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'For never sure was beauty born
To lay in death's deserted shade:

Come, lovely flower, my banks adorn,
My banks for love and beauty made.'

Thus pity waked the tender thought,
And by her sweet persuasion led,

To seize the hermit flower I sought,
And bear her from her stony bed.—

I sought—but sudden on my ear
A voice in hollow murmur broke,

And smote my heart with hollow fear—
The genius of the ruin spoke:

'From thee be far the ungentle deed,
The honours of the dead to spoil;

Or take the sole remaining meed,

The flower that crowns their former toil!

'Nor deem that flower the garden's foe, Or fond to grace the barren shade,

'Tis nature tells her to bestow

Her honours on the lonely dead !—

'For this obedient zephyrs bear

Her light seed round yon turrets mold,

And undispersed by tempests there,
They rise in vegetable gold.

'Nor shall thy wonder wake to see,
Such desert scenes destruction crave,

Oft have they been, and oft shall be

Truth's, honour's, valour's, beauty's grave.

'When longs to fall that rifted spire,

As weary the insulting air,
The poet's thought, the warrior's fire,

The lover's sighs are sleeping there.—

'When that too shakes the trembling ground, Borne down by some tempestuous sky,

And many a slumbering cottage round
Startles—how still their hearts will lie..

'Of them who, wrapped in earth so cold,
No more the smiling day shall view,

Should many a tender tale be told,
For many a tender thought is due.

'Hast thou not seen some lover pale, When evening brought the pensive hour,

Step slowly o'er the shadowy vale,

And stop to pluck the fragrant flower?

'Those flowers he surely means to strew On lost affection's lowly cell,

Tho' there, as fond remembrance grew,
Forgotten from the hand they fell.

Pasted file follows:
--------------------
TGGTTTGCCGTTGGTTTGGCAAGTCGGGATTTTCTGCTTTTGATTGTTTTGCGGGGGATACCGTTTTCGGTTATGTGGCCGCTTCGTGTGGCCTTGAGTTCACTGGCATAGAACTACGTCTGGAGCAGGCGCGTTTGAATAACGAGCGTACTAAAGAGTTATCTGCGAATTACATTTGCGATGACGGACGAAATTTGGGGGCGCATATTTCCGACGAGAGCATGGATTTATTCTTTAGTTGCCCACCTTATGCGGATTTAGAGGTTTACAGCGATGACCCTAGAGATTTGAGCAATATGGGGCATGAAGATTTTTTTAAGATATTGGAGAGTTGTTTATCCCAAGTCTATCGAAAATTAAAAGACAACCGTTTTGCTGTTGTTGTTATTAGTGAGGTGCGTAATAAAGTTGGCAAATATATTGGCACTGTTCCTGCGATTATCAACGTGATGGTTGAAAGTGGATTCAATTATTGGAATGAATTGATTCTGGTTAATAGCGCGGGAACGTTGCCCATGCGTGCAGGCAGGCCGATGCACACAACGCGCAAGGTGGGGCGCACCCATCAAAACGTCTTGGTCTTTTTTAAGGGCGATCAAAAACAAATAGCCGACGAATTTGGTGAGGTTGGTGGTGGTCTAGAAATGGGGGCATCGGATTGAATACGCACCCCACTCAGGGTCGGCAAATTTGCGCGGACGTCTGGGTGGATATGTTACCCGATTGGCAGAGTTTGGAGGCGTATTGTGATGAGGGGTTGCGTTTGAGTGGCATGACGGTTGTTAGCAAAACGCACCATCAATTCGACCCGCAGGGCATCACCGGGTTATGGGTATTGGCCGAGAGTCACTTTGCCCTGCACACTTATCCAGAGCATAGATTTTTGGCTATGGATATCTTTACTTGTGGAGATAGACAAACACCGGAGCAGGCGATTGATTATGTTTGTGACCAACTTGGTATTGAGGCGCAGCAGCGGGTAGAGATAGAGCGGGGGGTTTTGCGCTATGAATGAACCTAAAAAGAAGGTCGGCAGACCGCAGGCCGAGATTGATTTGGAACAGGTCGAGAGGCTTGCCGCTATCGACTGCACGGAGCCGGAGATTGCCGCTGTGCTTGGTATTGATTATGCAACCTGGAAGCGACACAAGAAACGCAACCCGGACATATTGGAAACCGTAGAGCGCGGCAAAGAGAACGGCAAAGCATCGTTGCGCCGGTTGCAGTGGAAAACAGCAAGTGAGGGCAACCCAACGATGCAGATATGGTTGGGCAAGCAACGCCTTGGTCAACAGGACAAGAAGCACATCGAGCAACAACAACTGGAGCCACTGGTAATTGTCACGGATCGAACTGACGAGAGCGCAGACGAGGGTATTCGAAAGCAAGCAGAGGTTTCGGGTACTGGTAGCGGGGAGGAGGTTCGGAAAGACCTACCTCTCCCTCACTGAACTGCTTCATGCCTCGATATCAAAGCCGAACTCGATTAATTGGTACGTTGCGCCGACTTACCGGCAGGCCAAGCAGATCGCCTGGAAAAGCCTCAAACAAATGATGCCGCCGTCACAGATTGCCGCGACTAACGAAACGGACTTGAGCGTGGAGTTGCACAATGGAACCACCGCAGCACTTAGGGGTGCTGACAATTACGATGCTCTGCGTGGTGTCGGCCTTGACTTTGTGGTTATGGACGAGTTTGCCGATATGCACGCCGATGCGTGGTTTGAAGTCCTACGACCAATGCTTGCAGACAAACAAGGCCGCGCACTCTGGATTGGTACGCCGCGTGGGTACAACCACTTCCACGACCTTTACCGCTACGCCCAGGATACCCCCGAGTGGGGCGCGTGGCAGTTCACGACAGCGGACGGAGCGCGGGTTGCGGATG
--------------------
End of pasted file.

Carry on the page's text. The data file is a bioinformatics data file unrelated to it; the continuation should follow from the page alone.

'Has not for thee the fragrant thorn
Been taught its first rose to resign,

With vain, though pious fondness borne, To deck thy Nancy's honoured shrine?

'"lis nature pleading in the breast,
Fair memory of her works to find;

And when to fall she yields the rest,
She claims the monumental mind.

'Why else the o'ergrown paths of time
Would thus the lettered sage explore,

With pain these crumbling ruins climb,
And on the doubtful sculpture pore?

'Why seeks he with unwearied toil,
Thro' death's dim walks to urge his way,

Reclaim his long asserted spoil,
And lead oblivion into day?

'"lis nature prompts, by toil or fear
Unmoved, to range thro' death's domain;

The tender parent loves to hear
Her children's story told again.'



On beds of snow the moon-beam slept,
And chilly was the midnight gloom,

When by the damp grave Ellen wept—
Sweet maid! it was her Lindor's tomb!

A warm tear gushed; the wintry air
Congealed it as it flowed away:

All night it lay an ice-drop there,
At morn it glittered in the ray.

An Angel, wandering from her sphere,
Who saw this bright, this frozen gem,

To dew-eyed Pity brought the tear,
And hung it on her diadem.




But he, the favourite and the flower,
Most cherished since his natal hour,
His mother's image in fair face,
The infant love of all his race,
His martyred father's dearest thought,
My latest care, for whom I sought
To hoard my life, that his might be
Less wretched now, and one day free;
He, too, who yet had held untired
A spirit natural or inspired—
He, too, was struck, and, day by day,
Was withered on the stalk away.
Oh God! it is a fearful thing
To see the human soul take wing
In any shape, in any mood :—
I've seen it rushing forth in blood,

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